Obama and Medvedev reaffirmed their commitment to considering new sanctions against Iran if the Islamic republic continues to refuse to suspend uranium enrichment and start talks on its nuclear program.
Medvedev said it’s regrettable that Iran has not responded to many constructive proposals the international community has offered, and it’s possible the United Nations Security Council will have to take up the issue. And Obama said the U.S. will not tolerate any actions by Iran that risk an arms race in the Middle East or threaten the credibility of the international community.
They spoke after sitting side-by-side in an elegant hall in the Czech Republic capital city, signing the nuclear arms deal that awaits ratification by the Russian legislature and the U.S. Senate. The White House lobbying effort on ratification is under way.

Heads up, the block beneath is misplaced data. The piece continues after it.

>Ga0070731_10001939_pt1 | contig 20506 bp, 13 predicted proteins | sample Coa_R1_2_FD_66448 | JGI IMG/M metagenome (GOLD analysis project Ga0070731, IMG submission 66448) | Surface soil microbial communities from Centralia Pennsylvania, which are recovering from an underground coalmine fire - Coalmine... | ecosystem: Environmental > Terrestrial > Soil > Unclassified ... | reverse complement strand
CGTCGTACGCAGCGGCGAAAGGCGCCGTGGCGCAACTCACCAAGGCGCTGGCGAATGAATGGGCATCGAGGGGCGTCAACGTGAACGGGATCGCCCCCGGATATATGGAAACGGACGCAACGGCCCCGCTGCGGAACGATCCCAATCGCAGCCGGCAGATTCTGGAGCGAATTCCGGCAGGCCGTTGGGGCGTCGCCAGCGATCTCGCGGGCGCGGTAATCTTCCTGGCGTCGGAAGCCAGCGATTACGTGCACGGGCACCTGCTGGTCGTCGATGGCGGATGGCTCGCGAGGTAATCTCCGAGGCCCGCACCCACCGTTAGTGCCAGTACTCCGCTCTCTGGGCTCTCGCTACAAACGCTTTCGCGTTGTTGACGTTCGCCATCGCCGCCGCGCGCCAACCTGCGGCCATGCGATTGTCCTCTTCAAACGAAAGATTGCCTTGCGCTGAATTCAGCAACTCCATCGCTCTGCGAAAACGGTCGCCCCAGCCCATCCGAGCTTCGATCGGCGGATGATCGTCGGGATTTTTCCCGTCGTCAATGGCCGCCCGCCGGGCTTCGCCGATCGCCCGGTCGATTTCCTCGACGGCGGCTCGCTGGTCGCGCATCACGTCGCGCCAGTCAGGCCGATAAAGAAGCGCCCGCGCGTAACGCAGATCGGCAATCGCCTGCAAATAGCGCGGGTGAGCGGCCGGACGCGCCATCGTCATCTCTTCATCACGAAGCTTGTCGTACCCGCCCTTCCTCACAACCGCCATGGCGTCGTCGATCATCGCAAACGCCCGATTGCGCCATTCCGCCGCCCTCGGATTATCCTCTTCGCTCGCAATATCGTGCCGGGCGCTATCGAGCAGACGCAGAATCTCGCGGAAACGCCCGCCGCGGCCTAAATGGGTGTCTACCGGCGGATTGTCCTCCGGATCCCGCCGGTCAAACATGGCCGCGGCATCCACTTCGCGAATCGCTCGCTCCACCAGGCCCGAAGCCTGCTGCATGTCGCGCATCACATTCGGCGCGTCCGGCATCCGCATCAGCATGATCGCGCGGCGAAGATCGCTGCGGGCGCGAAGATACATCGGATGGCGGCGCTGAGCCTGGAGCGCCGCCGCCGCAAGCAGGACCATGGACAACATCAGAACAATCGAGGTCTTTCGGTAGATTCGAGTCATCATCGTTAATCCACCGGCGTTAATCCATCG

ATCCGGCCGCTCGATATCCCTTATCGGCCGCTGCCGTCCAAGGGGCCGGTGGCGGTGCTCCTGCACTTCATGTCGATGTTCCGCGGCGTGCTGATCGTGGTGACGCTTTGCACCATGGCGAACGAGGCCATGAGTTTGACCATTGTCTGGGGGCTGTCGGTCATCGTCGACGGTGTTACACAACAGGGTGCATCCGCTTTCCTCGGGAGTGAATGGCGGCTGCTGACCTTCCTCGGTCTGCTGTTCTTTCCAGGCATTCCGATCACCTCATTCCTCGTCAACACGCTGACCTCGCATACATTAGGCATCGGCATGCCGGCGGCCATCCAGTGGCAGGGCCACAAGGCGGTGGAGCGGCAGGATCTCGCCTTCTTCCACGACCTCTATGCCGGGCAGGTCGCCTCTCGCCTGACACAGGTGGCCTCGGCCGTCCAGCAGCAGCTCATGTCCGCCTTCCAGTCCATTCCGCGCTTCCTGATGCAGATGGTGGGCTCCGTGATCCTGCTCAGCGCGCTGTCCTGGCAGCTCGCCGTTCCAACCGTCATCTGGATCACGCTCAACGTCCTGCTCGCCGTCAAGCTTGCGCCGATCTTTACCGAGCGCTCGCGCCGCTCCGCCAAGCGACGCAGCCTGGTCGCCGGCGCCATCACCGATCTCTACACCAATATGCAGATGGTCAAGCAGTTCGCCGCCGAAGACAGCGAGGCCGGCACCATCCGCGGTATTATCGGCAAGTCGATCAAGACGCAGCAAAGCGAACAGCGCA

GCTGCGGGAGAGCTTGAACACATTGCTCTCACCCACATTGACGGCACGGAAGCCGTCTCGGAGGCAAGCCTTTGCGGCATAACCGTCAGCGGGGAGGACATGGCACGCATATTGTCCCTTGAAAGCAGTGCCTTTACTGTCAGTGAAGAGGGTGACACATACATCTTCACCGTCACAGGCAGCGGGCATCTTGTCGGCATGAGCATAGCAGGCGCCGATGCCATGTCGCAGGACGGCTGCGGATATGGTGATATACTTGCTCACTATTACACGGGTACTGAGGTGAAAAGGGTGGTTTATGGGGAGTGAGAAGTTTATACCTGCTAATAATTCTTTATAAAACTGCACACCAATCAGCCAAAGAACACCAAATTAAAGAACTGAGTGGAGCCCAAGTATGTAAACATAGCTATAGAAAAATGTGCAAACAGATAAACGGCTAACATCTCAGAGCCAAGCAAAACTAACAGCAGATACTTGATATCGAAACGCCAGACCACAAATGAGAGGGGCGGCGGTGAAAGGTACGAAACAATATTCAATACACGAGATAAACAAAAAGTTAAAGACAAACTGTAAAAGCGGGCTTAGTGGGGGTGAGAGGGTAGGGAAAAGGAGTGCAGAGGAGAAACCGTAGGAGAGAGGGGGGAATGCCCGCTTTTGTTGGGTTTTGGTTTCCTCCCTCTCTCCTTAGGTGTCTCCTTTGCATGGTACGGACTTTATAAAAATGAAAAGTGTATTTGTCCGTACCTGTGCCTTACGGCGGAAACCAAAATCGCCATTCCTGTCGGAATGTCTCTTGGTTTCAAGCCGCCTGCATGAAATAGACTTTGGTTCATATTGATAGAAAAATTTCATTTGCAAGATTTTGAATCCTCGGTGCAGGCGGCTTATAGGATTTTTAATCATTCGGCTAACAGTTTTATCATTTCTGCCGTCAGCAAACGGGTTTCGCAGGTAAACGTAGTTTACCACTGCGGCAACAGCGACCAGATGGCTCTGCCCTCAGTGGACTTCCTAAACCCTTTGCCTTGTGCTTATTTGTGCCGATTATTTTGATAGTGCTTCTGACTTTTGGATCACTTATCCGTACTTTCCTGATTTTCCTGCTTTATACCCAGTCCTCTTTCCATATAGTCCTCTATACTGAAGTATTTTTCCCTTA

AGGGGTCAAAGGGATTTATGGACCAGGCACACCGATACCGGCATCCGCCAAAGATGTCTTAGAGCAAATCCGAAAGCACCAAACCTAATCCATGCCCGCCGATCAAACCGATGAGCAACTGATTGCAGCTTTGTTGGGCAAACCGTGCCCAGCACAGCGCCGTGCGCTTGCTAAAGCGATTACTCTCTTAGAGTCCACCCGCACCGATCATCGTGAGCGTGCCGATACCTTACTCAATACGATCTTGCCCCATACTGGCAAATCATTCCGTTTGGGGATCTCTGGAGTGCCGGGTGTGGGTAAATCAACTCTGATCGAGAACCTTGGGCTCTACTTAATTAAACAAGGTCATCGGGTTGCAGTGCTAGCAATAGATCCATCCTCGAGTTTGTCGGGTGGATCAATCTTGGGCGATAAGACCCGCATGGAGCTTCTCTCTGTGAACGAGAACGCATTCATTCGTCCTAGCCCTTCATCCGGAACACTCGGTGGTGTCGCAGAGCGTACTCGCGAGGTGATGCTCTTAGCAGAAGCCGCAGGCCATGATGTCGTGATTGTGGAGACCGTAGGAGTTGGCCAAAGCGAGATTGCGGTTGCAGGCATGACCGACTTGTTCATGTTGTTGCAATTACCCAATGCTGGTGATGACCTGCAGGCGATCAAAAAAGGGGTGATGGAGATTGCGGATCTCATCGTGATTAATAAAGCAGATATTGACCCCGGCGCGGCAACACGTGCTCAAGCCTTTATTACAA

The upbeat U.S. president said he was confident that Democrats and Republicans would ratify the treaty in the Senate, where 67 votes will be required.
“Today is an important milestone for nuclear security and nonproliferation, and for U.S.-Russia relations,” Obama said. Medvedev hailed the signing as a historic event that would launch a new chapter of cooperation between the countries.
Inside the hall, the anticipated moment came as the two presidents picked up their pens, glanced at each other and grinned as they signed several documents, with aides transferring the papers back and forth so all would have both signatures. When it was done, the leaders seemed momentarily at a loss, with Medvedev flashing a smile and a shrug before they stood to shake hands.
Obama said the treaty sets a foundation for further cuts in nuclear arms.
And he pledged more conversation with Medvedev about missile defense, which remains a sticky issue between the countries as the U.S. moves ahead with plans it calls no threat to Russia. Obama said the missile defense system envisioned is not aimed at changing the “strategic balance” with Russia but rather as a way to counter launches from other countries.
Medvedev said he was optimistic about reaching a compromise on the matter.